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Normalizing Data with AI: Q&A with Andrew Anderson, VP of Innovation and Informatics Strategy at ACD/Labs


Anderson discusses how AI can be used to take data collected by different processes and bring it into a usable format.

Andrew Anderson

Andrew Anderson
VP of innovation and
informatics strategy

AI and machine learning are based around data, but as anyone in the pharmaceutical industry can attest to, not all data is created the same ways. Andrew Anderson, VP of innovation and informatics strategy at ACD/Labs spoke with Pharmaceutical Executive about the ways that these algorithms can bring data into more easily usable formats.

Pharmaceutical Executive: What role can AI and ML play in drug development?
Andrew Anderson: It’s an interesting time where there’s a lot of excitement around AI and machine learning. We see the success stories. The challenge is moving to scale. I’ve used this analogy a few time: it’s easy to boil a quart of water, but boiling a tanker car full of water requires a different system or platform. What I’ve seen, and what our collaborators have seen, is that when it comes to AI and ML, the promise is there.

You can see when you have a structured training set, you can have really good models developed that you can get useful, insightful, and revealing output from them. What I see as the greatest impediment to scale is the volume, variety, and disposition of the training data that is required for scientific applications.

I’ve seen many presentations from startup AI firms where their data source is a database called ChEMBL, it’s the European bio-informatics curated database. A lot of those training sets come from literature and the ChEMBL data is human extracted, curated data. The challenge is the source of the data is often not the proprietary screening results of a large pharmaceutical organization. To get to ubiquitous scale to accurately predict therapeutically relevant attributes, such as information about a target, what will modulate the activity of that target, what are the consequences bio-chemically, require a lot more data. This is particularly true for predicting off-target effects.

You can predict cell activity fairly well, but the off-target effects still require a good deal of wet-lab experimentation. In terms of finding things that will have a therapeutic effect, scale and cell activity are one of the challenges we’ve heard about.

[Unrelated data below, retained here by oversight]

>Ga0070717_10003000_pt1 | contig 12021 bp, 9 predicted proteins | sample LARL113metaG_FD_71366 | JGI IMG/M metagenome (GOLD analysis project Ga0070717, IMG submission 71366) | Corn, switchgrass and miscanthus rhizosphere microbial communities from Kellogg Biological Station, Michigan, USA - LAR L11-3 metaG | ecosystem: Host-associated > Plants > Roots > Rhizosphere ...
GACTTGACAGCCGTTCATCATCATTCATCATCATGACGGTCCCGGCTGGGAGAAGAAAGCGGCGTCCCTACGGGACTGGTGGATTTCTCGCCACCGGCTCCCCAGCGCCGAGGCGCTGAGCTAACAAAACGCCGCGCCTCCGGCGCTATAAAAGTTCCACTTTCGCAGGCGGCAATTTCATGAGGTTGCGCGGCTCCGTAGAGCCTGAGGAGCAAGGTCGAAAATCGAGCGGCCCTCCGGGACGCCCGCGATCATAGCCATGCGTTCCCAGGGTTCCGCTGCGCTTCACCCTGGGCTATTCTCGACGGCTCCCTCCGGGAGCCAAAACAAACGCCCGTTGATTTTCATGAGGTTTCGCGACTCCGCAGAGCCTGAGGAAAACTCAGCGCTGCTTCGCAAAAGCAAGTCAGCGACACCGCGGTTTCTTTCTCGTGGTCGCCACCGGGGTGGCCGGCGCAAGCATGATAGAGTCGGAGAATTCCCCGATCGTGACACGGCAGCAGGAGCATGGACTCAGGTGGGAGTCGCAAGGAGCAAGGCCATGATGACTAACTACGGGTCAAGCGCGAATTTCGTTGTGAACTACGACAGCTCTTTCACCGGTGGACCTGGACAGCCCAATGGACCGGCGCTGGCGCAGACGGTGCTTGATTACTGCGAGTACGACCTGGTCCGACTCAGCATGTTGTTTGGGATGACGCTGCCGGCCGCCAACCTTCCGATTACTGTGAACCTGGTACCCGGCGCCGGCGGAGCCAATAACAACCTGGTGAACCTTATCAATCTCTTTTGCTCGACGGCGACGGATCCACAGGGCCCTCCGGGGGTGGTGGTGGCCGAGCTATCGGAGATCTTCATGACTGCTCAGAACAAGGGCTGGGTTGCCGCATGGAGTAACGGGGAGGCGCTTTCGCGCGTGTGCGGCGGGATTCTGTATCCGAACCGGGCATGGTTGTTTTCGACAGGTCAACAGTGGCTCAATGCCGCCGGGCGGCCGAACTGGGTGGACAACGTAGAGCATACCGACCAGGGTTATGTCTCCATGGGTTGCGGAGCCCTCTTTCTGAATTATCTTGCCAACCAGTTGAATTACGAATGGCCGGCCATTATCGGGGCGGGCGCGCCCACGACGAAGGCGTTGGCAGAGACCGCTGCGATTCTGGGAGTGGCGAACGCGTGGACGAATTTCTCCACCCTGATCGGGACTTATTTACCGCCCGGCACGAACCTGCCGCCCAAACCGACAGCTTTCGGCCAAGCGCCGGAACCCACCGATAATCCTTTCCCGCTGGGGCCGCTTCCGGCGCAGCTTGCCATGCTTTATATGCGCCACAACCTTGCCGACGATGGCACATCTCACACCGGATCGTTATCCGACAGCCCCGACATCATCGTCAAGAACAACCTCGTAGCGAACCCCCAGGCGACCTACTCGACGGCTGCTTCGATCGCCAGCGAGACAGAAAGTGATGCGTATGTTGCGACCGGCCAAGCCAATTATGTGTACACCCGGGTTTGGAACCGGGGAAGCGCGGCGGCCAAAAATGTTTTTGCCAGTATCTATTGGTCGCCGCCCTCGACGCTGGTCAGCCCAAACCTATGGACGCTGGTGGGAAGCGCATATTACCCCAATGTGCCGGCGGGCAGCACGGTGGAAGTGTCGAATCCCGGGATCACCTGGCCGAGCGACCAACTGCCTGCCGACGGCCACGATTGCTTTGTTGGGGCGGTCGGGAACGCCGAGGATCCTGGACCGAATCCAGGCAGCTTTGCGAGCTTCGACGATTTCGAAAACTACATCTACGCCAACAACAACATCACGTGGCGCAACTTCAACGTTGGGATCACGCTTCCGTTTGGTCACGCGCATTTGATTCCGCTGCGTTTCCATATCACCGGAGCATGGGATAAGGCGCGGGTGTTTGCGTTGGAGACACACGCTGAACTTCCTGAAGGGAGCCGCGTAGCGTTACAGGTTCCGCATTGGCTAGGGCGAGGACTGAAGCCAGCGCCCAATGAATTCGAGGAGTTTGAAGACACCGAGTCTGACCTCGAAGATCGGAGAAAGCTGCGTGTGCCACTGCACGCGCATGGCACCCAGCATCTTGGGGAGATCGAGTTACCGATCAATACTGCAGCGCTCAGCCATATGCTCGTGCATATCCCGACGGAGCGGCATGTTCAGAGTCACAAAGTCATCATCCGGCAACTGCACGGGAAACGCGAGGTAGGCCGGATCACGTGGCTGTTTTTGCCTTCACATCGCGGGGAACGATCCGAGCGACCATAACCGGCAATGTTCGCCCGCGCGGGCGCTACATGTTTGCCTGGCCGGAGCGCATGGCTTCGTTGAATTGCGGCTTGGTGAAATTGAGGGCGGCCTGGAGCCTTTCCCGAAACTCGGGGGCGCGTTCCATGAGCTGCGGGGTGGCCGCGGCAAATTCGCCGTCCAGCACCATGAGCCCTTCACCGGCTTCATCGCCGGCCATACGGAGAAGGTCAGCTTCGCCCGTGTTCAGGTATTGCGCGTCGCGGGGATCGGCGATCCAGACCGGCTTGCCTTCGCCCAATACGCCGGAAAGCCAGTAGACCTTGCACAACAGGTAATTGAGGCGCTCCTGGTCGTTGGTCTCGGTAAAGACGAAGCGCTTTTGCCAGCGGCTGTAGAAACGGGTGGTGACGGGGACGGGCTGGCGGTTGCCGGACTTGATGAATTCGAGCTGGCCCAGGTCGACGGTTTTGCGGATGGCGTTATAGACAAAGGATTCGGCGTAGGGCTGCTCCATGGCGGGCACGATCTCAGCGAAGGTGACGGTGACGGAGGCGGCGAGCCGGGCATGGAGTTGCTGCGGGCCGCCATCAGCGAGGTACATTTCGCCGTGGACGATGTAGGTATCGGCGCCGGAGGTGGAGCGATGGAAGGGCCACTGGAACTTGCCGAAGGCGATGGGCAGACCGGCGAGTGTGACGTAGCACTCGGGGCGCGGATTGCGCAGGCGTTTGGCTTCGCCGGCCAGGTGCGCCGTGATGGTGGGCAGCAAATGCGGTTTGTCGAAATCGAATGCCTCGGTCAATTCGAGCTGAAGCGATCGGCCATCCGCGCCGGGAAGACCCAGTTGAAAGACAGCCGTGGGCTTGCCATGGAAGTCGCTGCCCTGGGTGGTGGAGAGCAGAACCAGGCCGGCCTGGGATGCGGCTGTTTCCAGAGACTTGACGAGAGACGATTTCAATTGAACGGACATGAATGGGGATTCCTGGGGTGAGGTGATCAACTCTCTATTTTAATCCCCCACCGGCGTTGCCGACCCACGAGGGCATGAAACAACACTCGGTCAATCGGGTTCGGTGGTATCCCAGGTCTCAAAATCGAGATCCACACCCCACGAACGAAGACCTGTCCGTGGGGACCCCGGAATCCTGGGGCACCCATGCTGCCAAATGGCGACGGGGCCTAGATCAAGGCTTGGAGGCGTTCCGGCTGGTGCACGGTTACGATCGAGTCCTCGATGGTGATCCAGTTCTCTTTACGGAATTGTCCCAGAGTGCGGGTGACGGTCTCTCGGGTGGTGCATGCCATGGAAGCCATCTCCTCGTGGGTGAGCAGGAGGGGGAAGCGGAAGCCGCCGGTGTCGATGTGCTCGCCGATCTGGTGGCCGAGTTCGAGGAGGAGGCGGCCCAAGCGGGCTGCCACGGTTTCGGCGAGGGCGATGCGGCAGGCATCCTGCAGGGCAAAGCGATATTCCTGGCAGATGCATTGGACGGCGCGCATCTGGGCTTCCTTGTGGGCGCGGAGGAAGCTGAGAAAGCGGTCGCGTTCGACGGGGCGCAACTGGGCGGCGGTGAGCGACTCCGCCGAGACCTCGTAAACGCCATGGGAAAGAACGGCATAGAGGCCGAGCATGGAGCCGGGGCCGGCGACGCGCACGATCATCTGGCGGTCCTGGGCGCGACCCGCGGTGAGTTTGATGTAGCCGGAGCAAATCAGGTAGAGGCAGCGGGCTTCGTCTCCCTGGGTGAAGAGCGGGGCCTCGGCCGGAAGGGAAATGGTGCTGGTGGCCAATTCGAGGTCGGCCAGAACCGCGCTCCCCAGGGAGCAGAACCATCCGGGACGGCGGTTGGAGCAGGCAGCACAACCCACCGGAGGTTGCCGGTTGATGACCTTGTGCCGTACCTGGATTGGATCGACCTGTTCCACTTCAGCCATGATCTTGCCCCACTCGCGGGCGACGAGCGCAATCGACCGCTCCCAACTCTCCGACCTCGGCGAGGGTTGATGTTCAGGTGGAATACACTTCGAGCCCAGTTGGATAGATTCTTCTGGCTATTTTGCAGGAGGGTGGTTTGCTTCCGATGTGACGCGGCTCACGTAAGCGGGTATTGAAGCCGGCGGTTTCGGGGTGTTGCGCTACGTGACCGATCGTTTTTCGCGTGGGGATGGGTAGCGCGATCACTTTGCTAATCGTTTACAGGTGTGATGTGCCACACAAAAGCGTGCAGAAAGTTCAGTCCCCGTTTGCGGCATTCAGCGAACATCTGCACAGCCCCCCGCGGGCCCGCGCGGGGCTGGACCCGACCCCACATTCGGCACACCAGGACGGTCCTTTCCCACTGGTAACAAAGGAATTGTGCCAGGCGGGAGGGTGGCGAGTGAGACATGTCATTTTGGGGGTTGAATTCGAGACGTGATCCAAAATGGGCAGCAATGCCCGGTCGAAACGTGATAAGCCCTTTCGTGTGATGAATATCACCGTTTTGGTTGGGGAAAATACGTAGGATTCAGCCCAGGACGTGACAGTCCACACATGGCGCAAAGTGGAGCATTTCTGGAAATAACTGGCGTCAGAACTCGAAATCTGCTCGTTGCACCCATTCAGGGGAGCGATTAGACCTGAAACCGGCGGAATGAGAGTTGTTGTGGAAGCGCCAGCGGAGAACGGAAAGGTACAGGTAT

PE: What other areas are you seeing opportunities?
Anderson: The other place we see an interesting opportunity in applying AI and ML technology is pharmaceutical development. Let’s say you’ve identified through your discovery process a molecule or some sort of therapeutic that has been shown to have an effect. The challenge lies in the preparation of processes to make your clinical trial material and how can AI tools be put to good use there.

When you make a material, the regulatory authories require that you follow certain conventions. The GMP, good manufacturing practices, is one of those standards that one must adhere to when producing material that will be subject to human contact on ingestion. Developing processes that produce high quality is one thing, but ensuring that those processes are reproducible and reliable is a harder, but desirable, goal in pharm dev.

Where can you apply predictive modeling and be able to reduce the amount of experimentation you must do? There is still a need to do confirmatory studies. You make a material and maybe the process to make that material is AI-guided. Once you make the material, you’ll confirm that you have a high degree of reproducibility and high quality.

PE: What is the industry focused on at the moment?
Anderson: What labs and our customers are focused on is applying AI principles to the development of those processes. What do they require? Lots of training data in the format that these systems can consume. The data that is generated during these processes, it’s the same as during discovery, all of the different assays and processes produce data in different formats. The next time you need to do a discovery campaign, how can your prior knowledge to accelerate the process of discovery and development?

For us, it’s about data engineering. I’ve heard a stat that the total cost to implement an effort in AI and ML is data engineering. It’s about cutting down that cost in AI and ML.

Here’s the good news: the level of strict formats is evolving with the evolution of generative AI, in particular these large language models. You don’t necessarily have to prepare the data in a very strict structure as long as you can access it and train your large language model and describe the disposition of the data. What we’re investigating is how to take very nascent additions to the AI portfolio and best leverage them. It’s a very exciting time.

If you and I were having this conversation three months ago, it would’ve been very different. It’s exciting, not just for the pharmaceutical industry, but for society in general.

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